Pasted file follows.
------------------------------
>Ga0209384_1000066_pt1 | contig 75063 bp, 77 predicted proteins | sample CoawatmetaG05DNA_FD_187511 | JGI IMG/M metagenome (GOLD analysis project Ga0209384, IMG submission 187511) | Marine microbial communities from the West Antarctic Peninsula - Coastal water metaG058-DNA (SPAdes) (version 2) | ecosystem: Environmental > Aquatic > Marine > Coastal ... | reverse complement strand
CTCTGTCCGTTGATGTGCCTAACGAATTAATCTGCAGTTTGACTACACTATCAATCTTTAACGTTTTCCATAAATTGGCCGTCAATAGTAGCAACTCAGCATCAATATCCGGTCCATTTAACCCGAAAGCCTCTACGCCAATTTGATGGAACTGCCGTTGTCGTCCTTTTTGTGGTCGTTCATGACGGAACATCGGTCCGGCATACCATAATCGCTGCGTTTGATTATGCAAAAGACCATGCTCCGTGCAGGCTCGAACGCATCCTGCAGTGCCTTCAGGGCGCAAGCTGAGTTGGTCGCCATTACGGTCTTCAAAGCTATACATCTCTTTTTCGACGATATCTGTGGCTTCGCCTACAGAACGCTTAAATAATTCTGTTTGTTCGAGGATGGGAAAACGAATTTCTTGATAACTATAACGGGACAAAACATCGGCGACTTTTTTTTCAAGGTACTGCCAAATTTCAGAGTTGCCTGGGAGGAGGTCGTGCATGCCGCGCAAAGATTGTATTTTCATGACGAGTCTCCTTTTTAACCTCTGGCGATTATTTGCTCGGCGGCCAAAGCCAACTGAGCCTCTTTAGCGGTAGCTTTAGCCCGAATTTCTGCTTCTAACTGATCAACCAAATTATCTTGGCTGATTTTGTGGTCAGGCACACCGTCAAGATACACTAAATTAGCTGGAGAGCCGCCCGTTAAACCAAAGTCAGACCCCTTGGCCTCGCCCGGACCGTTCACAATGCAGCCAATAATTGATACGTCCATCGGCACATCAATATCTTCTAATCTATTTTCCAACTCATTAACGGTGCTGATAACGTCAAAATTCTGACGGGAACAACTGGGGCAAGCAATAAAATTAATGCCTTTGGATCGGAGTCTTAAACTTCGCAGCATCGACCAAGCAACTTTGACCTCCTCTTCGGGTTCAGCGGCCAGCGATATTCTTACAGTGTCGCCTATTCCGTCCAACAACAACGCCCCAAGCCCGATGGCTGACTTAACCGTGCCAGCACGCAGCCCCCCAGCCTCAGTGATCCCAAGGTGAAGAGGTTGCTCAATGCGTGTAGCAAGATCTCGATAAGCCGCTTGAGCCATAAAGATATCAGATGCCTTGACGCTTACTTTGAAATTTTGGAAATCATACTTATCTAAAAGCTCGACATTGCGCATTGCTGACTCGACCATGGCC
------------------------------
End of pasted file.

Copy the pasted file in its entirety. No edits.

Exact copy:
>Ga0209384_1000066_pt1 | contig 75063 bp, 77 predicted proteins | sample CoawatmetaG05DNA_FD_187511 | JGI IMG/M metagenome (GOLD analysis project Ga0209384, IMG submission 187511) | Marine microbial communities from the West Antarctic Peninsula - Coastal water metaG058-DNA (SPAdes) (version 2) | ecosystem: Environmental > Aquatic > Marine > Coastal ... | reverse complement strand
CTCTGTCCGTTGATGTGCCTAACGAATTAATCTGCAGTTTGACTACACTATCAATCTTTAACGTTTTCCATAAATTGGCCGTCAATAGTAGCAACTCAGCATCAATATCCGGTCCATTTAACCCGAAAGCCTCTACGCCAATTTGATGGAACTGCCGTTGTCGTCCTTTTTGTGGTCGTTCATGACGGAACATCGGTCCGGCATACCATAATCGCTGCGTTTGATTATGCAAAAGACCATGCTCCGTGCAGGCTCGAACGCATCCTGCAGTGCCTTCAGGGCGCAAGCTGAGTTGGTCGCCATTACGGTCTTCAAAGCTATACATCTCTTTTTCGACGATATCTGTGGCTTCGCCTACAGAACGCTTAAATAATTCTGTTTGTTCGAGGATGGGAAAACGAATTTCTTGATAACTATAACGGGACAAAACATCGGCGACTTTTTTTTCAAGGTACTGCCAAATTTCAGAGTTGCCTGGGAGGAGGTCGTGCATGCCGCGCAAAGATTGTATTTTCATGACGAGTCTCCTTTTTAACCTCTGGCGATTATTTGCTCGGCGGCCAAAGCCAACTGAGCCTCTTTAGCGGTAGCTTTAGCCCGAATTTCTGCTTCTAACTGATCAACCAAATTATCTTGGCTGATTTTGTGGTCAGGCACACCGTCAAGATACACTAAATTAGCTGGAGAGCCGCCCGTTAAACCAAAGTCAGACCCCTTGGCCTCGCCCGGACCGTTCACAATGCAGCCAATAATTGATACGTCCATCGGCACATCAATATCTTCTAATCTATTTTCCAACTCATTAACGGTGCTGATAACGTCAAAATTCTGACGGGAACAACTGGGGCAAGCAATAAAATTAATGCCTTTGGATCGGAGTCTTAAACTTCGCAGCATCGACCAAGCAACTTTGACCTCCTCTTCGGGTTCAGCGGCCAGCGATATTCTTACAGTGTCGCCTATTCCGTCCAACAACAACGCCCCAAGCCCGATGGCTGACTTAACCGTGCCAGCACGCAGCCCCCCAGCCTCAGTGATCCCAAGGTGAAGAGGTTGCTCAATGCGTGTAGCAAGATCTCGATAAGCCGCTTGAGCCATAAAGATATCAGATGCCTTGACGCTTACTTTGAAATTTTGGAAATCATACTTATCTAAAAGCTCGACATTGCGCATTGCTGACTCGACCATGGCC